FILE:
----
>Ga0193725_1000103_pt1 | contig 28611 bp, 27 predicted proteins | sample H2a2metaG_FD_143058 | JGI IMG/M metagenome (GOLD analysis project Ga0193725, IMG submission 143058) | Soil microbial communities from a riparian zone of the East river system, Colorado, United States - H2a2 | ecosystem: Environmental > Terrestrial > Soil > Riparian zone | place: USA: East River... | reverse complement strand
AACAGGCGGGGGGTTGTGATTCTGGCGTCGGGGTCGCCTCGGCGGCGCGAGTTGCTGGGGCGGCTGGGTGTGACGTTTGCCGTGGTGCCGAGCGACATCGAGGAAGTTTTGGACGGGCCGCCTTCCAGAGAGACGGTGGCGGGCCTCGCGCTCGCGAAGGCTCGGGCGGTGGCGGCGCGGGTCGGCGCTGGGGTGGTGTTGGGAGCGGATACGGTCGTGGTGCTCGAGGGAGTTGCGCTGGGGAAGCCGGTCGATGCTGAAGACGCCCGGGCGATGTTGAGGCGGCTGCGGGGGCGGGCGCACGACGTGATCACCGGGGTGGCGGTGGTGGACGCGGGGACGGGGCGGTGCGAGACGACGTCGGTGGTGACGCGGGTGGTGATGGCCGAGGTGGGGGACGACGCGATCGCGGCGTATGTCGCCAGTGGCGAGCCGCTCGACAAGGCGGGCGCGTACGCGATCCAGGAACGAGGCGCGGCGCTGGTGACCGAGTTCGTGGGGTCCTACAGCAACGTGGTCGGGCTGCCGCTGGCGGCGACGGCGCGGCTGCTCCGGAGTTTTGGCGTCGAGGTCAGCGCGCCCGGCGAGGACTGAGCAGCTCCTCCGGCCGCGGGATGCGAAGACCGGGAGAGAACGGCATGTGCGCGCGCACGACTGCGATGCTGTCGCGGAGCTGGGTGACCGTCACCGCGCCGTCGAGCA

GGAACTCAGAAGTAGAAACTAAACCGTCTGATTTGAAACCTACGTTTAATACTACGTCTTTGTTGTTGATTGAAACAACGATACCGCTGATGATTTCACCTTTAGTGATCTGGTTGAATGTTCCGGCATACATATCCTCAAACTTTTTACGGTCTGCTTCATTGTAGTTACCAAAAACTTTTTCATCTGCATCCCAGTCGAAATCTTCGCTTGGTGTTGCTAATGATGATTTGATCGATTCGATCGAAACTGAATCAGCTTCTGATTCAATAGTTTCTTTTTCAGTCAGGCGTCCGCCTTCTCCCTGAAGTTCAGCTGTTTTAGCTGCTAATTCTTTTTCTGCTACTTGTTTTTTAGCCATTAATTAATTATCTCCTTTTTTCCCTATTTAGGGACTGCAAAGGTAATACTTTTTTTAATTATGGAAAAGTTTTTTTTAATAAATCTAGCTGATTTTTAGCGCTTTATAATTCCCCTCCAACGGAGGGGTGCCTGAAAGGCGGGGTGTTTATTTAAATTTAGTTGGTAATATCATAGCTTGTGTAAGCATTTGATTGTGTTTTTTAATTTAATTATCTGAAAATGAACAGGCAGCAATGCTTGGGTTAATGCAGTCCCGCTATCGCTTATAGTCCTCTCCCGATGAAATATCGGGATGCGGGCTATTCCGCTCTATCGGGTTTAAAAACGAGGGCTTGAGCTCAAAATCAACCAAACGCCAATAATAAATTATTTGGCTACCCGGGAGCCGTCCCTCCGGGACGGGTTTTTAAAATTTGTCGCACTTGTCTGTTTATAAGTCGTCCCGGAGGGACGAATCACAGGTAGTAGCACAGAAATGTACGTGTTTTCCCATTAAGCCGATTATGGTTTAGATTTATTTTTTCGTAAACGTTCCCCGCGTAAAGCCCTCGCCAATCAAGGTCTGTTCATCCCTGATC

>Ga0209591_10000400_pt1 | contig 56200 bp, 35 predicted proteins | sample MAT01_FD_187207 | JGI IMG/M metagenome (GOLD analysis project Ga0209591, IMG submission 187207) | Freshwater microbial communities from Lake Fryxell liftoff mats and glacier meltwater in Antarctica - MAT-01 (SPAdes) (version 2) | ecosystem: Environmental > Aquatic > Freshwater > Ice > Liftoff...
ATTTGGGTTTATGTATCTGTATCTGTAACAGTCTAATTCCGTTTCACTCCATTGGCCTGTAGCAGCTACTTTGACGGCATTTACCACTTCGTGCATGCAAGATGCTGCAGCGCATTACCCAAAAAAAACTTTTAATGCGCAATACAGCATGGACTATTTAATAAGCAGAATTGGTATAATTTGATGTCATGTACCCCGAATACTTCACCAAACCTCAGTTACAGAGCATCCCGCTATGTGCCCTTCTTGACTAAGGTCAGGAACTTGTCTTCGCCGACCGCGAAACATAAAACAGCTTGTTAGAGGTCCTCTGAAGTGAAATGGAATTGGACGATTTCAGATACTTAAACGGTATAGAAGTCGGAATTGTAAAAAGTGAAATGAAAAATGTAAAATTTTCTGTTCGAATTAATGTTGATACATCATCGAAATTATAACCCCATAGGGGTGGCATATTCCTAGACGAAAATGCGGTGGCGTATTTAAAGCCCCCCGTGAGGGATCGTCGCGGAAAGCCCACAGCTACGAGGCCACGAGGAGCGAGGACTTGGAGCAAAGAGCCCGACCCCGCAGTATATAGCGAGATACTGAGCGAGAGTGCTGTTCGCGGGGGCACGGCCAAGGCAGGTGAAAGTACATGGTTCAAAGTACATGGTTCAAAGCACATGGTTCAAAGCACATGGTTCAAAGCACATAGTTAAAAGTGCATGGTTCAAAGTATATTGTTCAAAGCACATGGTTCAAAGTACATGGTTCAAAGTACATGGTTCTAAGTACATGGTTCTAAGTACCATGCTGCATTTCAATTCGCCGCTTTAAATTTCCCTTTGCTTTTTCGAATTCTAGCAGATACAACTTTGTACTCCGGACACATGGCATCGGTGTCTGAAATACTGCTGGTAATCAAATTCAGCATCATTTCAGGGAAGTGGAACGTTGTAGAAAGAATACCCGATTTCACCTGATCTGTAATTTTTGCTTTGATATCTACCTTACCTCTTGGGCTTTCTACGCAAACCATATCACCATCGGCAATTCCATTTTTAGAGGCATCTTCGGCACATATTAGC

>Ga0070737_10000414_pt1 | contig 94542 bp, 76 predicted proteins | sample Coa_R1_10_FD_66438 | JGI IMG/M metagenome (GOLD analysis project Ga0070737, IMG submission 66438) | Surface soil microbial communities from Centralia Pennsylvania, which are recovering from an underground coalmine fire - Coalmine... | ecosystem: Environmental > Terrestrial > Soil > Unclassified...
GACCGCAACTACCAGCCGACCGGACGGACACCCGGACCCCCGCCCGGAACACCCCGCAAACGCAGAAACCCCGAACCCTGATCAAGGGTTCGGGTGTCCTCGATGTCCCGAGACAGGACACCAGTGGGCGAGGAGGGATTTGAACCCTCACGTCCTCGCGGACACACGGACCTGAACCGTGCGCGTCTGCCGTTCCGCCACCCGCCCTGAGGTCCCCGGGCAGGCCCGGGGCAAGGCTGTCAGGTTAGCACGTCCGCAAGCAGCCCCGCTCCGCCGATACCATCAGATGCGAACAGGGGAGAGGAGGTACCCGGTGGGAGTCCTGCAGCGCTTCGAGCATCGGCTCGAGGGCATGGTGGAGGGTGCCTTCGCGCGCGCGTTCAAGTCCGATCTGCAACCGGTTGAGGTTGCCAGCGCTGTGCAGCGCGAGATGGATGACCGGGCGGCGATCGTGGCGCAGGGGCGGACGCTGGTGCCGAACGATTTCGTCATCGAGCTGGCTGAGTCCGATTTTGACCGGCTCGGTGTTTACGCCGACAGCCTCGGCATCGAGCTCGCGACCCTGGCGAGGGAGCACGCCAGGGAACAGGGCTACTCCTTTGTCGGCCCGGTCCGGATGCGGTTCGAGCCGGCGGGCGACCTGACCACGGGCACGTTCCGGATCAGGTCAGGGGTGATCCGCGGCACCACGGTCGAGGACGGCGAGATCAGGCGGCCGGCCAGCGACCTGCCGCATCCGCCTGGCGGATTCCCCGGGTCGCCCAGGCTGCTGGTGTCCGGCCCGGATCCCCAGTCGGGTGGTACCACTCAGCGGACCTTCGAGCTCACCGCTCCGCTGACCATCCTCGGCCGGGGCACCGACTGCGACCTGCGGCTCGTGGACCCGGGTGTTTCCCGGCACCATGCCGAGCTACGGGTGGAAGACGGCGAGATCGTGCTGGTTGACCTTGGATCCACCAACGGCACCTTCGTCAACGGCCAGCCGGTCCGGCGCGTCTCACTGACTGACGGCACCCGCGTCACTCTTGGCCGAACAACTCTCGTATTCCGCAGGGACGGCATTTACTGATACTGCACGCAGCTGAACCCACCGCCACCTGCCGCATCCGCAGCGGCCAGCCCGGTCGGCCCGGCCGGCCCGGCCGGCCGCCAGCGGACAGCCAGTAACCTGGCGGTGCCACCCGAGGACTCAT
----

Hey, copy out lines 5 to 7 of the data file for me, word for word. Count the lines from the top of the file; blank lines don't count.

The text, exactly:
ATTTGGGTTTATGTATCTGTATCTGTAACAGTCTAATTCCGTTTCACTCCATTGGCCTGTAGCAGCTACTTTGACGGCATTTACCACTTCGTGCATGCAAGATGCTGCAGCGCATTACCCAAAAAAAACTTTTAATGCGCAATACAGCATGGACTATTTAATAAGCAGAATTGGTATAATTTGATGTCATGTACCCCGAATACTTCACCAAACCTCAGTTACAGAGCATCCCGCTATGTGCCCTTCTTGACTAAGGTCAGGAACTTGTCTTCGCCGACCGCGAAACATAAAACAGCTTGTTAGAGGTCCTCTGAAGTGAAATGGAATTGGACGATTTCAGATACTTAAACGGTATAGAAGTCGGAATTGTAAAAAGTGAAATGAAAAATGTAAAATTTTCTGTTCGAATTAATGTTGATACATCATCGAAATTATAACCCCATAGGGGTGGCATATTCCTAGACGAAAATGCGGTGGCGTATTTAAAGCCCCCCGTGAGGGATCGTCGCGGAAAGCCCACAGCTACGAGGCCACGAGGAGCGAGGACTTGGAGCAAAGAGCCCGACCCCGCAGTATATAGCGAGATACTGAGCGAGAGTGCTGTTCGCGGGGGCACGGCCAAGGCAGGTGAAAGTACATGGTTCAAAGTACATGGTTCAAAGCACATGGTTCAAAGCACATGGTTCAAAGCACATAGTTAAAAGTGCATGGTTCAAAGTATATTGTTCAAAGCACATGGTTCAAAGTACATGGTTCAAAGTACATGGTTCTAAGTACATGGTTCTAAGTACCATGCTGCATTTCAATTCGCCGCTTTAAATTTCCCTTTGCTTTTTCGAATTCTAGCAGATACAACTTTGTACTCCGGACACATGGCATCGGTGTCTGAAATACTGCTGGTAATCAAATTCAGCATCATTTCAGGGAAGTGGAACGTTGTAGAAAGAATACCCGATTTCACCTGATCTGTAATTTTTGCTTTGATATCTACCTTACCTCTTGGGCTTTCTACGCAAACCATATCACCATCGGCAATTCCATTTTTAGAGGCATCTTCGGCACATATTAGC

>Ga0070737_10000414_pt1 | contig 94542 bp, 76 predicted proteins | sample Coa_R1_10_FD_66438 | JGI IMG/M metagenome (GOLD analysis project Ga0070737, IMG submission 66438) | Surface soil microbial communities from Centralia Pennsylvania, which are recovering from an underground coalmine fire - Coalmine... | ecosystem: Environmental > Terrestrial > Soil > Unclassified...
GACCGCAACTACCAGCCGACCGGACGGACACCCGGACCCCCGCCCGGAACACCCCGCAAACGCAGAAACCCCGAACCCTGATCAAGGGTTCGGGTGTCCTCGATGTCCCGAGACAGGACACCAGTGGGCGAGGAGGGATTTGAACCCTCACGTCCTCGCGGACACACGGACCTGAACCGTGCGCGTCTGCCGTTCCGCCACCCGCCCTGAGGTCCCCGGGCAGGCCCGGGGCAAGGCTGTCAGGTTAGCACGTCCGCAAGCAGCCCCGCTCCGCCGATACCATCAGATGCGAACAGGGGAGAGGAGGTACCCGGTGGGAGTCCTGCAGCGCTTCGAGCATCGGCTCGAGGGCATGGTGGAGGGTGCCTTCGCGCGCGCGTTCAAGTCCGATCTGCAACCGGTTGAGGTTGCCAGCGCTGTGCAGCGCGAGATGGATGACCGGGCGGCGATCGTGGCGCAGGGGCGGACGCTGGTGCCGAACGATTTCGTCATCGAGCTGGCTGAGTCCGATTTTGACCGGCTCGGTGTTTACGCCGACAGCCTCGGCATCGAGCTCGCGACCCTGGCGAGGGAGCACGCCAGGGAACAGGGCTACTCCTTTGTCGGCCCGGTCCGGATGCGGTTCGAGCCGGCGGGCGACCTGACCACGGGCACGTTCCGGATCAGGTCAGGGGTGATCCGCGGCACCACGGTCGAGGACGGCGAGATCAGGCGGCCGGCCAGCGACCTGCCGCATCCGCCTGGCGGATTCCCCGGGTCGCCCAGGCTGCTGGTGTCCGGCCCGGATCCCCAGTCGGGTGGTACCACTCAGCGGACCTTCGAGCTCACCGCTCCGCTGACCATCCTCGGCCGGGGCACCGACTGCGACCTGCGGCTCGTGGACCCGGGTGTTTCCCGGCACCATGCCGAGCTACGGGTGGAAGACGGCGAGATCGTGCTGGTTGACCTTGGATCCACCAACGGCACCTTCGTCAACGGCCAGCCGGTCCGGCGCGTCTCACTGACTGACGGCACCCGCGTCACTCTTGGCCGAACAACTCTCGTATTCCGCAGGGACGGCATTTACTGATACTGCACGCAGCTGAACCCACCGCCACCTGCCGCATCCGCAGCGGCCAGCCCGGTCGGCCCGGCCGGCCCGGCCGGCCGCCAGCGGACAGCCAGTAACCTGGCGGTGCCACCCGAGGACTCAT